Landlords: This Is One of The Many Benefits of Treating Your Tenants Like Gold…


I ask two things of my tenants: to pay the rent on time and to treat the house with care. Before they move into a property I let them know the importance I place on these two things. I tell them that my “supervisors” are very strict and will evict people in a heartbeat who don’t pay their rent.

I even make tenants sign an additional document besides the lease, called “Company Payment Policy”. This one-page document states in plain writing that my company has ZERO-TOLERANCE for non-payment of rent. I’ve never had a problem getting anyone to sign this, and obviously if someone refused, that’s not the type of person you would want in your property anyway.

Once I get a quality tenant into one of my properties, what do I do?

Treat them like gold because they are paying me thousands of dollars a year. I do everything I can to make my tenants happy so that they stay with me for years. I send them birthday cards, Christmas cards and I give them gift certificates when they renew their leases with me.

Well, last week I had a tenant of five years move out of one of my properties. Having someone stay for five years is awesome in this business because one of the biggest expenses is tenant turnover… because of the vacancy costs and any repairs you might have to do to get the property ready for a new tenant.

Guess what? I didn’t have a vacancy with this property.

Whenever one of my tenants notifies me they are going to move I immediately ask if they have any friends who might want to rent the property, which is exactly what I did with this tenant of five years. He happened to have a friend who lived down the road who was looking to move because of mold problems in her property.

I had his friend fill out an application, my assistant Lisa processed the application, and everything came back good. I ended up moving my old tenant out the same weekend that I moved my new tenant in. Also, the previous tenant ended up cleaning the place and doing some painting so I didn’t have to do any repairs at all.

Now, besides the fact that I didn’t have any vacancy, guess what the other benefit of referrals is?

That “birds of a feather flock together.” We tend to hang around people who are like us. The rich hang out with the rich, the poor with the poor. The drug addicts with the drug addicts, etc.

So, if you have a great tenant and they refer someone to you, then most likely their friend will also be a good tenant too (you will still of course screen the heck out them).

Anyway, to reduce your vacancies and to have your tenants occupy a property for several years in a row, take good care of them… as long as they are paying the rent on time and treating the house with care.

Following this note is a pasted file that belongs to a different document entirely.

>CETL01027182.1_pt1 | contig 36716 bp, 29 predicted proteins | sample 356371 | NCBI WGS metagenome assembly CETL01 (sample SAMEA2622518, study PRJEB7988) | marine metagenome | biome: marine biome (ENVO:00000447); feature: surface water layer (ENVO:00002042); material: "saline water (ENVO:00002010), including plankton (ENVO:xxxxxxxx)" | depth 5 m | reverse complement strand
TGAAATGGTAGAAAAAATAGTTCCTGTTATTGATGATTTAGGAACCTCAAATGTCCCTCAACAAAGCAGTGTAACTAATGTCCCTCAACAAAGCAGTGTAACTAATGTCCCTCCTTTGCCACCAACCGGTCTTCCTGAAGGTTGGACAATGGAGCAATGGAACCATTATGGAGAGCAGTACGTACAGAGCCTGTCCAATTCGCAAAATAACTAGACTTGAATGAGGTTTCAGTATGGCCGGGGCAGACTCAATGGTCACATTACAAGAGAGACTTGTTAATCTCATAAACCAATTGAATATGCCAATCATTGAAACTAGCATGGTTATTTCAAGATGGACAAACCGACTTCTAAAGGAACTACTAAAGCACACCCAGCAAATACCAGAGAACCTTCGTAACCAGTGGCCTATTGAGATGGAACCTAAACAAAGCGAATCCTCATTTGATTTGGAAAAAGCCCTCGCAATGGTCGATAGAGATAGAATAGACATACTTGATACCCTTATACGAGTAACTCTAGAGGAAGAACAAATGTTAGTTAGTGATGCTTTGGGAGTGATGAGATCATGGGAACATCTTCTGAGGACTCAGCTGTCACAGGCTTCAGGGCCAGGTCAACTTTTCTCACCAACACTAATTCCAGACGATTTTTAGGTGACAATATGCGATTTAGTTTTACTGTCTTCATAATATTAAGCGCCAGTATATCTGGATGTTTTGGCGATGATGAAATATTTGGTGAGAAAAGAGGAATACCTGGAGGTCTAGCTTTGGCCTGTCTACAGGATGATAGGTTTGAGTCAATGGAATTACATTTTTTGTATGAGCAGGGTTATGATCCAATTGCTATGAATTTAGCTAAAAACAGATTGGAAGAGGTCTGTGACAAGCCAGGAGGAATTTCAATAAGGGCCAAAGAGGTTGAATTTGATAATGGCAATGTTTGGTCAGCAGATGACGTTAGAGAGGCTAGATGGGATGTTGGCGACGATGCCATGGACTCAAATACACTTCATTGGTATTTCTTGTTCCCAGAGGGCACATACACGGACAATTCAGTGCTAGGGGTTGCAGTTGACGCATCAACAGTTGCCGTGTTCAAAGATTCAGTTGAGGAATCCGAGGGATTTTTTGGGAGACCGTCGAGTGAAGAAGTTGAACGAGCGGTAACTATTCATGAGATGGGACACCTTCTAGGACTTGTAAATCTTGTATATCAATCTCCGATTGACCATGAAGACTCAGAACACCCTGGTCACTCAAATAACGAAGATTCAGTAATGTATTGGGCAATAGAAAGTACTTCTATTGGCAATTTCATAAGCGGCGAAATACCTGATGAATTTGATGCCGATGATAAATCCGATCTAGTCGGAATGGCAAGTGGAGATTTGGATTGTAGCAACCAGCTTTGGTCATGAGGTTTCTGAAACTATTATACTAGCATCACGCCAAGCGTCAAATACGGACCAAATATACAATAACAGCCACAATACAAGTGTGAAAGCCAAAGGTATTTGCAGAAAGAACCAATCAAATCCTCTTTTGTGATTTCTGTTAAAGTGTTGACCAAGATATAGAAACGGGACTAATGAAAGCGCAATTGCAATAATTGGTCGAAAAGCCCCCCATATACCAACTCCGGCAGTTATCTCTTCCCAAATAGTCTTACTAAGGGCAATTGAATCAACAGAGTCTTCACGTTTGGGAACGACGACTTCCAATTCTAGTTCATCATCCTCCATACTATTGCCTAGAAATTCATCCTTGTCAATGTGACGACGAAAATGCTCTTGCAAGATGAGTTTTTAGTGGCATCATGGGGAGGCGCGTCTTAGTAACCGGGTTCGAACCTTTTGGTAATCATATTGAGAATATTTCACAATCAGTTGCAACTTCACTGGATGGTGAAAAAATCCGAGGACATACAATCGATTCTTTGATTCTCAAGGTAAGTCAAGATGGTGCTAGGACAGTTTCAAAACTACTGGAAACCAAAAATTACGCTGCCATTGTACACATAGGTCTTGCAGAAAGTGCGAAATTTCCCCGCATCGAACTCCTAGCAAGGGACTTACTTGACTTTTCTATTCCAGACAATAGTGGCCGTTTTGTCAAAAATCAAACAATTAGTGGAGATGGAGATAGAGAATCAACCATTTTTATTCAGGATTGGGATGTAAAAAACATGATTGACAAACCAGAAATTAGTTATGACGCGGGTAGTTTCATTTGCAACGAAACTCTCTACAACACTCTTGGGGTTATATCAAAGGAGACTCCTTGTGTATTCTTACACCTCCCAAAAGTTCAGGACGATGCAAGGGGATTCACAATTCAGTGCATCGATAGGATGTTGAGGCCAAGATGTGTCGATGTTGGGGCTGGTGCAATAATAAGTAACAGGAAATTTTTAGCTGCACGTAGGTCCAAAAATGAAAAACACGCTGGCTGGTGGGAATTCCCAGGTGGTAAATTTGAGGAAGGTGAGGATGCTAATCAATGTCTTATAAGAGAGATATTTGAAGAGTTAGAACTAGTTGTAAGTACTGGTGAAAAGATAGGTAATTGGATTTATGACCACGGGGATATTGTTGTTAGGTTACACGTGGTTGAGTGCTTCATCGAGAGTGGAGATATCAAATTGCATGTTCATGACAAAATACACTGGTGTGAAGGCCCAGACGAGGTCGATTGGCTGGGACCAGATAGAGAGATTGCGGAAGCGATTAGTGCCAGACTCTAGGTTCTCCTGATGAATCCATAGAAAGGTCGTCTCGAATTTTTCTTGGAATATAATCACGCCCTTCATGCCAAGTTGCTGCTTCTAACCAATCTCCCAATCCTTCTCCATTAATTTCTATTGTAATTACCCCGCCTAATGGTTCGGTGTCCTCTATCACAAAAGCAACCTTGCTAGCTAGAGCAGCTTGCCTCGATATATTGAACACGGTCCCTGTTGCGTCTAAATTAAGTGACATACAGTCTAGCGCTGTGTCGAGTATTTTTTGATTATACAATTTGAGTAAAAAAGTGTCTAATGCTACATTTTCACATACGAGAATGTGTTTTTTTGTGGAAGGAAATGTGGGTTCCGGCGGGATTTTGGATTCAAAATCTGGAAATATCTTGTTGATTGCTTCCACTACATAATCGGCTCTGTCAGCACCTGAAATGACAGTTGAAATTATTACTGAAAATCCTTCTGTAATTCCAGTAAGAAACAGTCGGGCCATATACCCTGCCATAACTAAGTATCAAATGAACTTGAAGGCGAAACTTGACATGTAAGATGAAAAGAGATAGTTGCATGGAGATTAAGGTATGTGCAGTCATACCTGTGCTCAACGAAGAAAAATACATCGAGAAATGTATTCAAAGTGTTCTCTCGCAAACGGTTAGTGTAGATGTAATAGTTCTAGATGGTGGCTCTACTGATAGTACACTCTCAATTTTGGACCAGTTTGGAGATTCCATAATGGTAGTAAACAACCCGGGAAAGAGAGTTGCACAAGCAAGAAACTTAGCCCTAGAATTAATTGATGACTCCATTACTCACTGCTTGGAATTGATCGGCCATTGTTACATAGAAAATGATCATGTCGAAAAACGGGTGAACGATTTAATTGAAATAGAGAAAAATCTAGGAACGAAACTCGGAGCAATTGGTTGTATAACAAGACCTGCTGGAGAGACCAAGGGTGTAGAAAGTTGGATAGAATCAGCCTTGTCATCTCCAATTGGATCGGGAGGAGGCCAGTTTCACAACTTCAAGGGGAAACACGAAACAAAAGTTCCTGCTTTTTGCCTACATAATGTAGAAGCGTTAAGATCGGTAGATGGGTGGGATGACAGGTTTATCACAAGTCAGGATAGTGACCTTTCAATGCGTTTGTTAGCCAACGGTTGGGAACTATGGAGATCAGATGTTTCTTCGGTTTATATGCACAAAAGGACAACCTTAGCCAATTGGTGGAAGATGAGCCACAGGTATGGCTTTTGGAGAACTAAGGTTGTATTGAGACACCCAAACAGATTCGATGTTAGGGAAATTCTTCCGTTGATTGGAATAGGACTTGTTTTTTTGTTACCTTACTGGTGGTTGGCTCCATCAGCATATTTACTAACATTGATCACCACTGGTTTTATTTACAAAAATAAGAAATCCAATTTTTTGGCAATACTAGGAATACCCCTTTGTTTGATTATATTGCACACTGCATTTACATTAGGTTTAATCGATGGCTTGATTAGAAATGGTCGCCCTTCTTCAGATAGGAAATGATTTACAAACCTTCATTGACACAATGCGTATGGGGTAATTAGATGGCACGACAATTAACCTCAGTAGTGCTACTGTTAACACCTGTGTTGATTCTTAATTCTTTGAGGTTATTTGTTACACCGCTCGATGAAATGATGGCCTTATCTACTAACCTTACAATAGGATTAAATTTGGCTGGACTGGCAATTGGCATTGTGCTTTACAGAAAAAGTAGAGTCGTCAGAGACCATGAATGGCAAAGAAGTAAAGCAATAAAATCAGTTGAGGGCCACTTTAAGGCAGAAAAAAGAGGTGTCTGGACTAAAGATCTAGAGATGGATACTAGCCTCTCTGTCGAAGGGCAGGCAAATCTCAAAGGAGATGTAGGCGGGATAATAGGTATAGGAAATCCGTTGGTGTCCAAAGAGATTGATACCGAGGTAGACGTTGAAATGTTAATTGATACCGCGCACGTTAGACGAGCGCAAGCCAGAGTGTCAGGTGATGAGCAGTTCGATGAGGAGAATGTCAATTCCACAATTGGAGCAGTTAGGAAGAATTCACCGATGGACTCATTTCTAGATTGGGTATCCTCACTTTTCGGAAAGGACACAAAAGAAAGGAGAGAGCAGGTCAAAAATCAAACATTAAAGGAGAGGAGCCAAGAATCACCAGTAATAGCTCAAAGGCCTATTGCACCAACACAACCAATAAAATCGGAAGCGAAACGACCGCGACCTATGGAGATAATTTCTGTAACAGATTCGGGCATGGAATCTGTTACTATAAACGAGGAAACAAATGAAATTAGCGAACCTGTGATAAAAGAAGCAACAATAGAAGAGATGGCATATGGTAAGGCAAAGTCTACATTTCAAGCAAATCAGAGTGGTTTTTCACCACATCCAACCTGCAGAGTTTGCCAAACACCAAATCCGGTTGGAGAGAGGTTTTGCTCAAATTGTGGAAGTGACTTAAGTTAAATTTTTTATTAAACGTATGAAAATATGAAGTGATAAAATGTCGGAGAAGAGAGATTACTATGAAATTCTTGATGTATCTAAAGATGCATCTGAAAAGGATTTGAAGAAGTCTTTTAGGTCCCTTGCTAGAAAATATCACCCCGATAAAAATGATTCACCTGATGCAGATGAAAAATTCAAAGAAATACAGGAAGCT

About Author

Jason R. Hanson is the founder of National Real Estate Investor Month and the author of “How to Build a Real Estate Empire”. Jason specializes in purchasing properties “subject-to” and has purchased millions of dollars worth of property using none of his own cash or credit.


  1. Sounds like a reasonable assumption to me, but it is always a great idea to get it down on paper so that you can protect yourself in case you made a bad decision on a tenant. The zero tolerance policy makes sure that people know what is expected of them each and every month.


  2. This is a great article and such a positive reminder for all businesses. If you treat your customers well they will be loyal and will market for you. The best part is this is something any management company can do and it doesn’t cost any money!

  3. My tenants will feed my kids and put them through college, so I try to super please them, too. Besides asking them to pay the rent on time and care for the home, I also ask them to be a good neighbor, too.

    Great idea on asking for references–that’s the best way to build most small businesses.

  4. Great article! The first point you made is valuable. I take a similar path and tell my prospective tenants the following:

    “I will never pay your rent for you. In other words, never come to me saying you can’t pay your rent and expect me to work with you. I provide a quality home, you pay the rent and take good care of it… period. If you need money for rent, ask your family,friends, bank, or anyone else but never me”

    For some reason tenants think the landlord is there to help. As landlords, we have a responsibility to erase this myth. It is not healthy for us or our tenants.
    .-= Gene Urban´s last blog ..What To Do With Personal Property Abandoned By a Tenant… ARS 33-1370 =-.

Leave A Reply

Pair a profile with your post!

Create a Free Account


Log In Here